Friday, January 29, 2010

FDsys Search Strategies

The Government Printing Office, the agency that publishes our nation's official documents, has almost completed its migration to FDsys, the new Federal Digital System that will ultimately replace the current GPO database of government publications, GPOAccess. The migration to FDsys was slated for completion at the end of 2009, but the date has been pushed back to April 2010. More content will be added in the next few months, but you don't have to wait to use the many good collections already available.

On this blog, we've kept you up-to-date with the latest additions to FDsys, but we have not yet provided any search strategies to help you locate and utilize the content. There are, however, two good articles online at, a excellent source for the latest law and technology information.

For an introduction to basic FDsys search techniques, see

The Government Domain -- Congressional Documents on FDsys: the Basics.

And for more advanced strategies, see

The Government Domain -- Congressional Documents on FDsys: Advanced Techniques

Happy searching!

Thursday, January 21, 2010

Faculty, staff and students can now access personal library accounts

Access your library account from campus and home! You can now see everything you have checked out, renew your books, and save searches of your research interests online.

· Access your account through Stella, the online catalog, from Stanley or the library's public home page.

· Select login and enter your last name and your G number (with the G included).

You will now be logged into your personal library account. On the left are Help instructions for renewing books and setting up your preferred searches. Be sure and log out (click on "Log Out" above the search box) when you are finished, especially if you are on a publicly-accessible computer.

If you have any questions or need further information about this new feature, please don't hesitate to ask the Reference Librarian on duty or any of the staff at the Patron Services desk.

Monday, January 11, 2010

Senate Executive Documents & Reports

A student approached the reference desk recently, trying to locate a Senate Executive Report. These reports contain committee recommendations regarding the ratification of proposed treaties, or recommendations on proposed nominations. Beginning in 1979 these reports were published in the Serial Set, but the document we needed was issued in the 90th Congress, 1968. To locate this older report, we needed to look outside of the Serial Set in a unique collection called Senate Executive Documents and Reports (SED). This collection is indexed in Congressional Universe (aka Lexis/Nexis Congressional), but to locate the report itself, we had to search the SED on microfiche. The fiche are filed by Congress, session, and report number. For example, in this citation -- Exec.Rpt. 5, 73-2 -- we would look for the 73rd Congress, session 2, report number 5.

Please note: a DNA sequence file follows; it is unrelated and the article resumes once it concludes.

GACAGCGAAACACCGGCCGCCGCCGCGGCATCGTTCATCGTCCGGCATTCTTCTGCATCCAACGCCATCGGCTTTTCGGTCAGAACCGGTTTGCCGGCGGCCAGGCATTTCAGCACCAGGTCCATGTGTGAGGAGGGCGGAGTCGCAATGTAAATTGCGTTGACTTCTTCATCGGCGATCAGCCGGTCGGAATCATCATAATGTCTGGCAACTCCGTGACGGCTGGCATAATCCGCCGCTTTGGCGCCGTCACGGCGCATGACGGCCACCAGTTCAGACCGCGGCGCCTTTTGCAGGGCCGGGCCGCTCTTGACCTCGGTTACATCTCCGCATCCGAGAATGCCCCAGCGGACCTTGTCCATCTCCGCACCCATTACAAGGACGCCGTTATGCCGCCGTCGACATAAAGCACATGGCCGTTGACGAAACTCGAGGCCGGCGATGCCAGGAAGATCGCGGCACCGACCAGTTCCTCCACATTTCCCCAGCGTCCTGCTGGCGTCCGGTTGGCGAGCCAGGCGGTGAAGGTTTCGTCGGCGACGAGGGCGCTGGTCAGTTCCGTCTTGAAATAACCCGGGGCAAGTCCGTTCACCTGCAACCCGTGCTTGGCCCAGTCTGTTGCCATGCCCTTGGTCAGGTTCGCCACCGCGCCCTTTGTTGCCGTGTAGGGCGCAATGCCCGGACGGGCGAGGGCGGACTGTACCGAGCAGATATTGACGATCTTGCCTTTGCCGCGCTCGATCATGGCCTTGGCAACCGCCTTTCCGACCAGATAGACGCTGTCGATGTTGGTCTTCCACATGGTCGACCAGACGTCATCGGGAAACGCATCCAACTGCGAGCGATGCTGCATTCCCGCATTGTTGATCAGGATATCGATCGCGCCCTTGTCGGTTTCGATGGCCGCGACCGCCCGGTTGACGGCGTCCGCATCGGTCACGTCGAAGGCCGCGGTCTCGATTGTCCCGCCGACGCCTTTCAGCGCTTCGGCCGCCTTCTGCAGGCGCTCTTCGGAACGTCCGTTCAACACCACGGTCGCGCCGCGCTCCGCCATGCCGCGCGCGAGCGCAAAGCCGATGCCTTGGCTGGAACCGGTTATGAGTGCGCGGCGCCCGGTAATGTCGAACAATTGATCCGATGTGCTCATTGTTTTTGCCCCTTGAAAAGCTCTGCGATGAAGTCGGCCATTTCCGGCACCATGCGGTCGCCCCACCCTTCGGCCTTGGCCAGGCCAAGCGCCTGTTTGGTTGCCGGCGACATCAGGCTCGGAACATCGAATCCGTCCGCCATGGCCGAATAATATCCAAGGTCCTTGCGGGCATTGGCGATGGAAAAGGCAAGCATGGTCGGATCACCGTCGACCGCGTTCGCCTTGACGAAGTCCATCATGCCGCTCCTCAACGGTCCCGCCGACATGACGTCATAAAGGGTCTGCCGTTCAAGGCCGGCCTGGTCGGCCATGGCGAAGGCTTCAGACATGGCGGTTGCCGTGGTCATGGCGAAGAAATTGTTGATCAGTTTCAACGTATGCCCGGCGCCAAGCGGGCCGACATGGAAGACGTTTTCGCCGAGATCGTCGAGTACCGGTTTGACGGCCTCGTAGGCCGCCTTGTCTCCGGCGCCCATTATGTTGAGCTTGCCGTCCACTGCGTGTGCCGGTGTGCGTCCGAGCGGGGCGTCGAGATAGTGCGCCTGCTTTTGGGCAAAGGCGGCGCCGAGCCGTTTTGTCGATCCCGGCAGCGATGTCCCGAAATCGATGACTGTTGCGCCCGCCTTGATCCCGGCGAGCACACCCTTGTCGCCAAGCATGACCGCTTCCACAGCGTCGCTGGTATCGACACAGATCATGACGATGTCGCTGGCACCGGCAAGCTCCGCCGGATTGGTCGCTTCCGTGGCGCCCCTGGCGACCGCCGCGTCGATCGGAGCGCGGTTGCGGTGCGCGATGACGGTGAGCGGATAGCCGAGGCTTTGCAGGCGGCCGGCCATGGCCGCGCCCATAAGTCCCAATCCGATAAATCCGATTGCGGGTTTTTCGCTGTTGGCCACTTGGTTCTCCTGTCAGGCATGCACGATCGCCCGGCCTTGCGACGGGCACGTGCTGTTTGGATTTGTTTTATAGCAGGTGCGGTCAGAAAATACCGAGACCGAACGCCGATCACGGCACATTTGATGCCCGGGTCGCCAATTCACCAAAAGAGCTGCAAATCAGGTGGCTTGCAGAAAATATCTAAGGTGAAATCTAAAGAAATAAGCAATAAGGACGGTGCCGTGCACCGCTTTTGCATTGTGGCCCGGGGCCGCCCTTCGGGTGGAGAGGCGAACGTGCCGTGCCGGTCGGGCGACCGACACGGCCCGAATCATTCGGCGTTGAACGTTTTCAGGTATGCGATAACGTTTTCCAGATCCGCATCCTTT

If you’re ever doing treaty research and need to find a Senate Executive Report, stop by the Reference Desk so we can help you locate it on microfiche on the first floor of the library at KF 39.

We can also help you to find Senate Executive Documents (renamed “Treaty Documents” in the 97th Congress, 1981) in this collection. These documents are issued by the Senate when the President asks them to ratify a treaty. They generally contain the text of the Presidential communication supporting ratification of the treaty and the text of the treaty agreement itself. Like the Executive Reports, these documents are also published in the Serial Set beginning in 1979; the older documents can be found in the SED microfiche collection.

Wednesday, January 6, 2010

Civility and the Practice of Law

by Heather Kushnerick, Special Collections Librarian

In honor of the 20th anniversary of the Texas Lawyer’s Creed, materials from the Special Collections Department of The Fred Parks Law Library on legal ethics and professional responsibility will be on display in the library lobby until the end of April, 2010. Items on display include works by Jeremy Bentham, Immanuel Kant, and Frederick Pollock. The Texas Lawyer’s Creed was promulgated by the Texas State Supreme Court in 1989. It is an authoritative statement on professional standards for all Texas lawyers. To read the text of the Texas Lawyers creed, please go to the State Bar of Texas website.